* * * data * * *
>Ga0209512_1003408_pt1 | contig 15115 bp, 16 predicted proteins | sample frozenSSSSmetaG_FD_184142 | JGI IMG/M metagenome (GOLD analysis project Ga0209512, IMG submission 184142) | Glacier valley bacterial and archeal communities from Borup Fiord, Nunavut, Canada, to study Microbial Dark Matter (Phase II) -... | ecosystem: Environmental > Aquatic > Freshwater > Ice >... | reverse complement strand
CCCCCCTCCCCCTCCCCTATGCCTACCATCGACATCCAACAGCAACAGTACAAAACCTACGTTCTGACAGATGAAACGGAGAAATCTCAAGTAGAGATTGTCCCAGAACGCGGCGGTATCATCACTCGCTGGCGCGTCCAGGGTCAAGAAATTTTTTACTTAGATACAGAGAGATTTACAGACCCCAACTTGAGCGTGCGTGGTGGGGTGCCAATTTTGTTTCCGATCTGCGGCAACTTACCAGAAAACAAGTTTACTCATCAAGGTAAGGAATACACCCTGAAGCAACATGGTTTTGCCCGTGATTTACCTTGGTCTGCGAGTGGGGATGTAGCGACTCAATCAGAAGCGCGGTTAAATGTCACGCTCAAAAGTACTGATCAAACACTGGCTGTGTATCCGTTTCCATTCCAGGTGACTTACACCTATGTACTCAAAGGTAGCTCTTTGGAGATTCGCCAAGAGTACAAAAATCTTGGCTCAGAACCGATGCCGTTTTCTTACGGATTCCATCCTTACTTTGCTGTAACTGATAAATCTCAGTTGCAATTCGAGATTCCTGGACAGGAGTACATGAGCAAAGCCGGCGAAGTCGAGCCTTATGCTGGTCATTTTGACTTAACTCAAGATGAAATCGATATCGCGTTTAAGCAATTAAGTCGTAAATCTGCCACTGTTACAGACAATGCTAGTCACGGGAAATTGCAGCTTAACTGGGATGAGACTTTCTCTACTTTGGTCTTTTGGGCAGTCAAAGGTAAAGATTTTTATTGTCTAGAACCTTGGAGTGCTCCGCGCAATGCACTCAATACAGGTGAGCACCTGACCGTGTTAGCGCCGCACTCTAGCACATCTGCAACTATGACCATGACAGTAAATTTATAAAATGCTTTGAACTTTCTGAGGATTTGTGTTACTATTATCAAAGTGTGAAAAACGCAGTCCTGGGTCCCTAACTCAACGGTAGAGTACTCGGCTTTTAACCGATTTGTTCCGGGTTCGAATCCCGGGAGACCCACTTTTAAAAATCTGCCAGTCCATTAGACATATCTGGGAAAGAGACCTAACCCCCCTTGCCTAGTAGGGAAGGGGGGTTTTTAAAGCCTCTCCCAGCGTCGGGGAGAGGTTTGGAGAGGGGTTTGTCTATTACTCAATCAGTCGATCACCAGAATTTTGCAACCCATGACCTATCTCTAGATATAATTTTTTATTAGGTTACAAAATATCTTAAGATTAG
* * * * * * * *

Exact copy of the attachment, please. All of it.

>Ga0209512_1003408_pt1 | contig 15115 bp, 16 predicted proteins | sample frozenSSSSmetaG_FD_184142 | JGI IMG/M metagenome (GOLD analysis project Ga0209512, IMG submission 184142) | Glacier valley bacterial and archeal communities from Borup Fiord, Nunavut, Canada, to study Microbial Dark Matter (Phase II) -... | ecosystem: Environmental > Aquatic > Freshwater > Ice >... | reverse complement strand
CCCCCCTCCCCCTCCCCTATGCCTACCATCGACATCCAACAGCAACAGTACAAAACCTACGTTCTGACAGATGAAACGGAGAAATCTCAAGTAGAGATTGTCCCAGAACGCGGCGGTATCATCACTCGCTGGCGCGTCCAGGGTCAAGAAATTTTTTACTTAGATACAGAGAGATTTACAGACCCCAACTTGAGCGTGCGTGGTGGGGTGCCAATTTTGTTTCCGATCTGCGGCAACTTACCAGAAAACAAGTTTACTCATCAAGGTAAGGAATACACCCTGAAGCAACATGGTTTTGCCCGTGATTTACCTTGGTCTGCGAGTGGGGATGTAGCGACTCAATCAGAAGCGCGGTTAAATGTCACGCTCAAAAGTACTGATCAAACACTGGCTGTGTATCCGTTTCCATTCCAGGTGACTTACACCTATGTACTCAAAGGTAGCTCTTTGGAGATTCGCCAAGAGTACAAAAATCTTGGCTCAGAACCGATGCCGTTTTCTTACGGATTCCATCCTTACTTTGCTGTAACTGATAAATCTCAGTTGCAATTCGAGATTCCTGGACAGGAGTACATGAGCAAAGCCGGCGAAGTCGAGCCTTATGCTGGTCATTTTGACTTAACTCAAGATGAAATCGATATCGCGTTTAAGCAATTAAGTCGTAAATCTGCCACTGTTACAGACAATGCTAGTCACGGGAAATTGCAGCTTAACTGGGATGAGACTTTCTCTACTTTGGTCTTTTGGGCAGTCAAAGGTAAAGATTTTTATTGTCTAGAACCTTGGAGTGCTCCGCGCAATGCACTCAATACAGGTGAGCACCTGACCGTGTTAGCGCCGCACTCTAGCACATCTGCAACTATGACCATGACAGTAAATTTATAAAATGCTTTGAACTTTCTGAGGATTTGTGTTACTATTATCAAAGTGTGAAAAACGCAGTCCTGGGTCCCTAACTCAACGGTAGAGTACTCGGCTTTTAACCGATTTGTTCCGGGTTCGAATCCCGGGAGACCCACTTTTAAAAATCTGCCAGTCCATTAGACATATCTGGGAAAGAGACCTAACCCCCCTTGCCTAGTAGGGAAGGGGGGTTTTTAAAGCCTCTCCCAGCGTCGGGGAGAGGTTTGGAGAGGGGTTTGTCTATTACTCAATCAGTCGATCACCAGAATTTTGCAACCCATGACCTATCTCTAGATATAATTTTTTATTAGGTTACAAAATATCTTAAGATTAG